Chief Economic Adviser Arvind Subramanian on Thursday said India is well-positioned to absorb the impact of the United States Federal Reserve’s interest rate hike, PTI reported. Subramanian said that while the Federal Reserve’s decision to raise its key policy rate would bring volatility in emerging market economies, India would be “less affected than other countries”.
“There will be some reassessment and money will flow from emerging market[s] to [the] US at least for some time,” he said. “But in that, we will be less affected than other countries,” he said at an event organised by the Associated Chambers of Commerce of India in New Delhi. The Reserve Bank of India had also accounted for a potential interest rate increase by the US Federal Reserve in its decision earlier this month to leave its policy rates unchanged, Subramanian said, adding that India had a “strong macro economy”.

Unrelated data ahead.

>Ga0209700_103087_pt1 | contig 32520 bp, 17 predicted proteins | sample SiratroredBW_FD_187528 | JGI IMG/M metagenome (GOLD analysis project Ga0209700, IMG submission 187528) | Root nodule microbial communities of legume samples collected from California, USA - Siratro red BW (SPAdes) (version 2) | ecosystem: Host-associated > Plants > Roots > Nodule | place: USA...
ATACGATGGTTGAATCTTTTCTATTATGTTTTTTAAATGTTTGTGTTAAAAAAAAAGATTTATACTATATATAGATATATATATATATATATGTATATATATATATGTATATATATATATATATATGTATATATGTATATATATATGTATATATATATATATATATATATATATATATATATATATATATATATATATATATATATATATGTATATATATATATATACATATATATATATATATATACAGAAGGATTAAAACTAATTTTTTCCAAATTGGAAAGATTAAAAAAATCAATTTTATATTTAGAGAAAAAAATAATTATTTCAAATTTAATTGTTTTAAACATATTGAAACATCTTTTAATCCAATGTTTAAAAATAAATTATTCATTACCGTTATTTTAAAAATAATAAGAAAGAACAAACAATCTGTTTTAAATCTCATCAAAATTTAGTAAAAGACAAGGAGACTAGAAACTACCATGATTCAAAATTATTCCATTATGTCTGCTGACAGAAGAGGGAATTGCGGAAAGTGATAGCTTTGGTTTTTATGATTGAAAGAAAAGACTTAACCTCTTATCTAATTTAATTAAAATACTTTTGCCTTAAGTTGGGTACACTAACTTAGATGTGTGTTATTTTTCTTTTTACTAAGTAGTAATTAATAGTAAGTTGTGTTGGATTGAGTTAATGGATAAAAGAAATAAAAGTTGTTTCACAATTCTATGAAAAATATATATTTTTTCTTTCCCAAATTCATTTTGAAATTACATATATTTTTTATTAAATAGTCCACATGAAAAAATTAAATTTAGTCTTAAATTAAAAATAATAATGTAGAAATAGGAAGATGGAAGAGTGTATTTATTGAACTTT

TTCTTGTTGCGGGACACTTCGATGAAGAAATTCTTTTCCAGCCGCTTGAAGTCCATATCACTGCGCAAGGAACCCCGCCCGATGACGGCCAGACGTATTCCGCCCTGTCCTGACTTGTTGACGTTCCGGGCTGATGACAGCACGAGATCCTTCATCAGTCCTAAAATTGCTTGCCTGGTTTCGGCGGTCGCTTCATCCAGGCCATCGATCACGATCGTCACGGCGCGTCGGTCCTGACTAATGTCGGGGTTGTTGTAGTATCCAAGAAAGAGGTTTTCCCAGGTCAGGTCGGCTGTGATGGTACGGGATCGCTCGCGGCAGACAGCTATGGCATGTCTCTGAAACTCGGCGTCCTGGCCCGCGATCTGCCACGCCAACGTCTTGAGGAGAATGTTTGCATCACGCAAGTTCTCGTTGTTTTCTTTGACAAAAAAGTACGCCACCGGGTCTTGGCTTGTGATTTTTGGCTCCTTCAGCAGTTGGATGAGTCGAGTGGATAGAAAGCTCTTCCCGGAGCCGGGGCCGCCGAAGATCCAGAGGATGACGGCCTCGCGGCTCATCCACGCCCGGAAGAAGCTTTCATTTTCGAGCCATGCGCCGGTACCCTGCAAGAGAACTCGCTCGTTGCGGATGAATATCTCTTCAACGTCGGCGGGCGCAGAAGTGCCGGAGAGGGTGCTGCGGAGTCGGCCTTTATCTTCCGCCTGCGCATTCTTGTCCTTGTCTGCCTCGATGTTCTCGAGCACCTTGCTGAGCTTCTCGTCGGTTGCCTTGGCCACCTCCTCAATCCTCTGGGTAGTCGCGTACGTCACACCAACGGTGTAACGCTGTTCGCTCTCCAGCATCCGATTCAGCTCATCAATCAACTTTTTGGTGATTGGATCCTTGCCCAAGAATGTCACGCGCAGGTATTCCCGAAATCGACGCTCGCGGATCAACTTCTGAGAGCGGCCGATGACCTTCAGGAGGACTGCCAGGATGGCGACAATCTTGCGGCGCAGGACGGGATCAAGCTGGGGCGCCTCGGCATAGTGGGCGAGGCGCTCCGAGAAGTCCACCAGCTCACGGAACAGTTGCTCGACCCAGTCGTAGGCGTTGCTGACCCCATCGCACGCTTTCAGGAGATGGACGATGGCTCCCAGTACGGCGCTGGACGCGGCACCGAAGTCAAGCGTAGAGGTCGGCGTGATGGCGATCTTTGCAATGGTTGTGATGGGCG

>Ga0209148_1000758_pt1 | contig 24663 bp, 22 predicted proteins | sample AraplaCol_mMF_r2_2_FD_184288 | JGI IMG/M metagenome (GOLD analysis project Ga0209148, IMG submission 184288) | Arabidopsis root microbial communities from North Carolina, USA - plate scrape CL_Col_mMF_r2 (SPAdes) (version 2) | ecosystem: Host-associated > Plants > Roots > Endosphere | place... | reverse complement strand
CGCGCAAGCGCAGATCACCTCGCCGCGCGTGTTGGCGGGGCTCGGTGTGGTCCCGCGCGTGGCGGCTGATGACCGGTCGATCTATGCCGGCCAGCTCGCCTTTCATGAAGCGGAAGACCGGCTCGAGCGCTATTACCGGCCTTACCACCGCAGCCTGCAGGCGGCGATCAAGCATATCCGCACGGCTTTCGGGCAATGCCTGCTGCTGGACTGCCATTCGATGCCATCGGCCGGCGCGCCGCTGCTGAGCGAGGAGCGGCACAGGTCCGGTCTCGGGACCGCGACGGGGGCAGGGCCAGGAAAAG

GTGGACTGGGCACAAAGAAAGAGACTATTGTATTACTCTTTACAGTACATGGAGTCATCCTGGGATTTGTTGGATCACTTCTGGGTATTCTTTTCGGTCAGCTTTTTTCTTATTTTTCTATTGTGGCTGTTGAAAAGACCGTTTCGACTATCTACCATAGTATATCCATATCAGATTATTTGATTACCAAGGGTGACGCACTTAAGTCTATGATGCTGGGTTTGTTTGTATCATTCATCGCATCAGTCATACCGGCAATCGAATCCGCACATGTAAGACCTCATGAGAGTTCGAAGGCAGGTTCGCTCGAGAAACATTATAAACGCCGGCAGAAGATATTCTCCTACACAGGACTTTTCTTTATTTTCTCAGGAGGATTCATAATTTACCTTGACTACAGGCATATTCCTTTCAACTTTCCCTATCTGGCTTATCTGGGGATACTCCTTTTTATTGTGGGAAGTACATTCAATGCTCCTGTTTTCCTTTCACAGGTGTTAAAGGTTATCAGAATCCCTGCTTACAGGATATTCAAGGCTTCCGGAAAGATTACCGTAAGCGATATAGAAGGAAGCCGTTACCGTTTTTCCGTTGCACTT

Referring to the rise in crude oil prices following a deal between members and non-members of the Organisation of the Petroleum Exporting Countries, Subramanian said they would not “surge to level...difficult for [the] Indian economy to handle”. There is a natural ceiling on how high crude prices will be able to rise because of strong competition from shale oil and natural gas, he said.
Subramanian’s comments came even as Indian stock markets closed lower on the first day of trading after the Federal Reserve’s rate hike was announced on Wednesday. Analysts said markets were likely to “take some time to absorb the Federal Reserve’s first interest rate rise this year”. Following the announcement of the rate increase, Federal Reserve Chairperson Janet Yellen said Donald Trump’s election had put the central bank under a “cloud of uncertainty”. “The rate increase should be understood as a reflection of the confidence we have in the progress the economy has made,” she said.